Around the world, stainless steel is used extensively for passenger rail cars for subways, commuter trains and long distance trains, ensuring safety plus long life and low maintenance costs. In addition, stainless steels are used to transport cargoes such as food products, petroleum products and corrosive chemicals by rail, road, water and even air, both domestically and internationally.

ENERGY
In the broad field of energy, stainless steels have been used to extract oil and gas containing hazardous substances as well as for use in the refining stages. For power plants, stainless steel is used extensively at both low and high temperatures, whether the fuel is coal, oil, gas, uranium or waste products. Hydroelectric stations use stainless steel for dam gates as well as turbines. Many of the established sustainable
energy technologies such as solar and geothermal are using stainless steel, as well as the present biofuels industry with corn or sugar cane as feed stock.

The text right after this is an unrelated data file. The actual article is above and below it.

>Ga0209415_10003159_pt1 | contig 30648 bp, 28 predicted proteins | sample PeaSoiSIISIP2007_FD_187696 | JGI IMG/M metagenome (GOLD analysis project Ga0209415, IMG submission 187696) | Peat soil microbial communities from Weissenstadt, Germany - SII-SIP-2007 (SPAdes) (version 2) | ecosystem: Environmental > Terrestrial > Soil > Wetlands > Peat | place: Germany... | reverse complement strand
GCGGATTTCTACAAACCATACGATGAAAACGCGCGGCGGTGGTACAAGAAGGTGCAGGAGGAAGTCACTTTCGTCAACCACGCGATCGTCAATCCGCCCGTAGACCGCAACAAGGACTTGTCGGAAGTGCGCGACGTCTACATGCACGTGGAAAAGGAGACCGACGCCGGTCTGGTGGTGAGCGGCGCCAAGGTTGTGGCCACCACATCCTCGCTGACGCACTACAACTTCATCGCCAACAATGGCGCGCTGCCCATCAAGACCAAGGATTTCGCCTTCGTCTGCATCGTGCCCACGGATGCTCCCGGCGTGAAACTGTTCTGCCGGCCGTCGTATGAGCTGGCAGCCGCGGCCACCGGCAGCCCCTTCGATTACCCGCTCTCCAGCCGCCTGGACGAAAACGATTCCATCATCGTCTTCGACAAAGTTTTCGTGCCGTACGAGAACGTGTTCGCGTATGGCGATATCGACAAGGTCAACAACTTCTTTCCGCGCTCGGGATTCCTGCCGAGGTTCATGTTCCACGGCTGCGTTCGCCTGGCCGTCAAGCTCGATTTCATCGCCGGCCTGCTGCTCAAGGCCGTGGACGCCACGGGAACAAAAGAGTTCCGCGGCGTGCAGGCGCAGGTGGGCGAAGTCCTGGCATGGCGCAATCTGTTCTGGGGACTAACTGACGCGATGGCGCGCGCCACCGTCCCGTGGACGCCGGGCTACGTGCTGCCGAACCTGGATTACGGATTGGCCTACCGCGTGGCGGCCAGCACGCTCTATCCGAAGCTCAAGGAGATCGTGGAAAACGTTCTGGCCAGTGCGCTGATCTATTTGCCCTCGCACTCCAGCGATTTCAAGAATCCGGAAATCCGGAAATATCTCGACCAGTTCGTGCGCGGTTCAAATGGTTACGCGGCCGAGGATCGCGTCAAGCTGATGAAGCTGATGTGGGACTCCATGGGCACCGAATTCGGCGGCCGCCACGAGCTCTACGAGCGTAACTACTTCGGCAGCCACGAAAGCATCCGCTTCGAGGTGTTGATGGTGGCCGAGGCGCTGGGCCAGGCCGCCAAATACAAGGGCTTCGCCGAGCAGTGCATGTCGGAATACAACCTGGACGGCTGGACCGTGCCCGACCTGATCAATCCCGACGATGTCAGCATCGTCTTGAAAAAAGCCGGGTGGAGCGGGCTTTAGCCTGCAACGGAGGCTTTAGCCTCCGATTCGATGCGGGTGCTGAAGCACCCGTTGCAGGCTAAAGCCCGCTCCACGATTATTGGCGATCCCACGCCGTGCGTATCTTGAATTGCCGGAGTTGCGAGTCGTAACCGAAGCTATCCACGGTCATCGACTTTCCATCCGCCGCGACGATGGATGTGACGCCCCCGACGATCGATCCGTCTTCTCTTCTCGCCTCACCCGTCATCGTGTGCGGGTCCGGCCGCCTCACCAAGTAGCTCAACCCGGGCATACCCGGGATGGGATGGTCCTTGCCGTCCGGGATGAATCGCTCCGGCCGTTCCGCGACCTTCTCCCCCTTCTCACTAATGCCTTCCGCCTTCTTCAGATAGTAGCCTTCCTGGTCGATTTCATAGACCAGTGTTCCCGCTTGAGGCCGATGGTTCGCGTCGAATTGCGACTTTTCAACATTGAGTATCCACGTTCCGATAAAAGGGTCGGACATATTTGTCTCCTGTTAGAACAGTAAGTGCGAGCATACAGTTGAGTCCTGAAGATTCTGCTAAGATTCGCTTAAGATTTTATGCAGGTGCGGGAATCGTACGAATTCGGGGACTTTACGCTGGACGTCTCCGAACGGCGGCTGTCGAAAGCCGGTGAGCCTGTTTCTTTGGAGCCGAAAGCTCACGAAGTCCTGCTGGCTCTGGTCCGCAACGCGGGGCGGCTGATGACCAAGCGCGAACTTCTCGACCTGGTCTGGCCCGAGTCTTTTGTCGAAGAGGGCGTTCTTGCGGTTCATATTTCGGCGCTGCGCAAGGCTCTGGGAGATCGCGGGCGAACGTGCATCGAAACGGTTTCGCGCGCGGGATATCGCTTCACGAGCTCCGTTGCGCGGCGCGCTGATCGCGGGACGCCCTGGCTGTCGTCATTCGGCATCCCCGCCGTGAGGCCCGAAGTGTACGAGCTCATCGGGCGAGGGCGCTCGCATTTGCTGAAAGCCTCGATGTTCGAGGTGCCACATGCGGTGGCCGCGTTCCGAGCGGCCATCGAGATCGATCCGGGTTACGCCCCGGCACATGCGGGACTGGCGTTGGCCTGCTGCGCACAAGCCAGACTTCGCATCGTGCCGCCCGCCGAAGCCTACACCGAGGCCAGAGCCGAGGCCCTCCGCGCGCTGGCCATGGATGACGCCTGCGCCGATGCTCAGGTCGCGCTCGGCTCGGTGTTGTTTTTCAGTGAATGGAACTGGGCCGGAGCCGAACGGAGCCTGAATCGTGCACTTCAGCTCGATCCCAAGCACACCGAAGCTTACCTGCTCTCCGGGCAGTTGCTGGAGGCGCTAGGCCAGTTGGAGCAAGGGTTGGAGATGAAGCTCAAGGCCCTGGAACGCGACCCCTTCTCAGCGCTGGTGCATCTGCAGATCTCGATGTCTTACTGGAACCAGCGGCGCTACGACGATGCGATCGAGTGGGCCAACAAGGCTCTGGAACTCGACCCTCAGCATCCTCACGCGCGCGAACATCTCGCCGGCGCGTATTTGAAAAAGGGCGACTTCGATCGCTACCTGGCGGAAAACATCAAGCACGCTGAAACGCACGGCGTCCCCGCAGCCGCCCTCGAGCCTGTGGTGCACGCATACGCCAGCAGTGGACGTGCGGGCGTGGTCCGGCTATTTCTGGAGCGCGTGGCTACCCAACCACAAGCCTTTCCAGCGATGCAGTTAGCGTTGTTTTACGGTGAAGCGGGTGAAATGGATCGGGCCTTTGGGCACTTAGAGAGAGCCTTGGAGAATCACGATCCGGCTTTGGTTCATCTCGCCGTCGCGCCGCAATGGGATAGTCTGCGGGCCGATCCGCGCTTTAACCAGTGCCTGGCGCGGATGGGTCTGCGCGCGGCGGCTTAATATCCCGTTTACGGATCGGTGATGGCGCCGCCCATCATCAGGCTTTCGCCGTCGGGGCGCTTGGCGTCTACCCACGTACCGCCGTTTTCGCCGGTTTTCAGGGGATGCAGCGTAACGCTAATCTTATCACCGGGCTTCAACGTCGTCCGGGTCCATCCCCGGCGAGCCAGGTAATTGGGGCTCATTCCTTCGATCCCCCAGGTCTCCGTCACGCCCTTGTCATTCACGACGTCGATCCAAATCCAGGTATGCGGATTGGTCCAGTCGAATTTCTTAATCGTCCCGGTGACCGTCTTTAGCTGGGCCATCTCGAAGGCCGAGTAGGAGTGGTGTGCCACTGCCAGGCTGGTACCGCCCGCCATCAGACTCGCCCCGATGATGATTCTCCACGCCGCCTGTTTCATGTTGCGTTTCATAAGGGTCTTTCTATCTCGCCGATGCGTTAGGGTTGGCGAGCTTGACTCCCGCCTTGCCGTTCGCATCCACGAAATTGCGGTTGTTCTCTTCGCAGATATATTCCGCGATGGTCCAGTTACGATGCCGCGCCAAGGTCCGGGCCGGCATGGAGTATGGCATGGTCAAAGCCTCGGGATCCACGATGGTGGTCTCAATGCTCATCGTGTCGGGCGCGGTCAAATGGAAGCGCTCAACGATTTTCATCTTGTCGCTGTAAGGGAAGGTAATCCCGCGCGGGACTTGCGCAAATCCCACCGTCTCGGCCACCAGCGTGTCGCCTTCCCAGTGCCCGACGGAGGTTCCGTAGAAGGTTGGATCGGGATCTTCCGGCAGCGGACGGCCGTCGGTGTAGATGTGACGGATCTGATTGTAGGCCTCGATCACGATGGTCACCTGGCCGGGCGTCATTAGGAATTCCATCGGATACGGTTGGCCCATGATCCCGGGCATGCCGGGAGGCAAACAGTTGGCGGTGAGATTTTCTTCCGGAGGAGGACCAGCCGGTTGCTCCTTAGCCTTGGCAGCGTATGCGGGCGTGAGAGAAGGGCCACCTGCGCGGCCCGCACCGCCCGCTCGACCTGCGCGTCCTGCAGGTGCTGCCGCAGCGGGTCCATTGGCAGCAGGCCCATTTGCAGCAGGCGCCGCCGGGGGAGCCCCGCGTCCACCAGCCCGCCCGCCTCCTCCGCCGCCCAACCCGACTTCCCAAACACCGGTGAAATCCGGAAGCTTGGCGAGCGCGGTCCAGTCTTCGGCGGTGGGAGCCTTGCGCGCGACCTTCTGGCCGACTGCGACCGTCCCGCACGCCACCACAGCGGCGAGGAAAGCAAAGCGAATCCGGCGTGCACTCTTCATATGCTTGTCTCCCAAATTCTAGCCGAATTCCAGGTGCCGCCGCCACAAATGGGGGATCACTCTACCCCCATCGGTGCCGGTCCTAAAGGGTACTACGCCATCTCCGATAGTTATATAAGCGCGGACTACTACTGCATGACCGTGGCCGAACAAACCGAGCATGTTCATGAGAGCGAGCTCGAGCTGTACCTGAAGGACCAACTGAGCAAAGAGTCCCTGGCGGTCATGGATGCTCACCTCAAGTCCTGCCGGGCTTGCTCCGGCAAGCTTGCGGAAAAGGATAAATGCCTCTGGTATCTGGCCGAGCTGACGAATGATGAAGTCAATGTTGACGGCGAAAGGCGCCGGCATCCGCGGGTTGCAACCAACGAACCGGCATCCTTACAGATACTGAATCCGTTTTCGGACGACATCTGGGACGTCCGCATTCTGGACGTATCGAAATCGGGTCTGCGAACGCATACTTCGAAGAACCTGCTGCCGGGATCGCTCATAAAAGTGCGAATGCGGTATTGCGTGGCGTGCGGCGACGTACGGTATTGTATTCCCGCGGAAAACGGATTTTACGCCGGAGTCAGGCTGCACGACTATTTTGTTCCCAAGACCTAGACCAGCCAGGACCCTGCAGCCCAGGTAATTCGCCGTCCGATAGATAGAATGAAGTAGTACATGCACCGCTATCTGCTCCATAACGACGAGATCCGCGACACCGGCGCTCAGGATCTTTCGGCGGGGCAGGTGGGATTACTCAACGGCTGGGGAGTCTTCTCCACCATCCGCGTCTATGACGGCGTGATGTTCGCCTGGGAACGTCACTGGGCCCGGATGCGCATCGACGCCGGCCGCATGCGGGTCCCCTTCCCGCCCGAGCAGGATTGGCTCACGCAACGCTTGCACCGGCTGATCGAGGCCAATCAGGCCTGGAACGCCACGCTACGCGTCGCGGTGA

WATER
Fresh water is an essential commodity for mankind, and stainless steel is used extensively in treatment plants for potable water as well as for wastewater. Cost effectively producing fresh water from seawater or brackish water by desalination also requires the use of stainless steel. In some countries, underground stainless steel pipe is used to deliver potable water to homes to prevent leakage, or in other special cases to protect either the environment outside the pipe or the water inside the pipe. Stainless steel plumbing is also common in certain countries and offers a long lasting, low maintenance option.

SURGERY
The first recorded example of an austenitic stainless steel surgical implant is from 1926. Medical instruments are also known from that time period. The ability to easily and repeatedly sterilise components that come in contact with the human body or are used in hospitals and clinics contributed to the early acceptance of stainless steel. Today, there are well-established international specifications for materials used in this industry. For example, stainless steel alloys for implants must meet stringent metallurgical cleanliness requirements and be completely non-magnetic so that the patient can safely undergo diagnosis by Magnetic Resonance Imaging.

FUTURE USES OF STAINLESS STEEL